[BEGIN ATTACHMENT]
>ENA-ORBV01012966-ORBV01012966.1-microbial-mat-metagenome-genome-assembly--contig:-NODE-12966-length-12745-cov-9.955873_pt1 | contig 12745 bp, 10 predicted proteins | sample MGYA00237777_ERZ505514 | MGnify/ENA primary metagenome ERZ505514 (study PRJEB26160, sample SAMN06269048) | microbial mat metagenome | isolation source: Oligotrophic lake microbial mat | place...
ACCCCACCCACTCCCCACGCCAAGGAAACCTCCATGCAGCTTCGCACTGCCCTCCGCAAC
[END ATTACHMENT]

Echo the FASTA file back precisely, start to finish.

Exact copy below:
>ENA-ORBV01012966-ORBV01012966.1-microbial-mat-metagenome-genome-assembly--contig:-NODE-12966-length-12745-cov-9.955873_pt1 | contig 12745 bp, 10 predicted proteins | sample MGYA00237777_ERZ505514 | MGnify/ENA primary metagenome ERZ505514 (study PRJEB26160, sample SAMN06269048) | microbial mat metagenome | isolation source: Oligotrophic lake microbial mat | place...
ACCCCACCCACTCCCCACGCCAAGGAAACCTCCATGCAGCTTCGCACTGCCCTCCGCAAC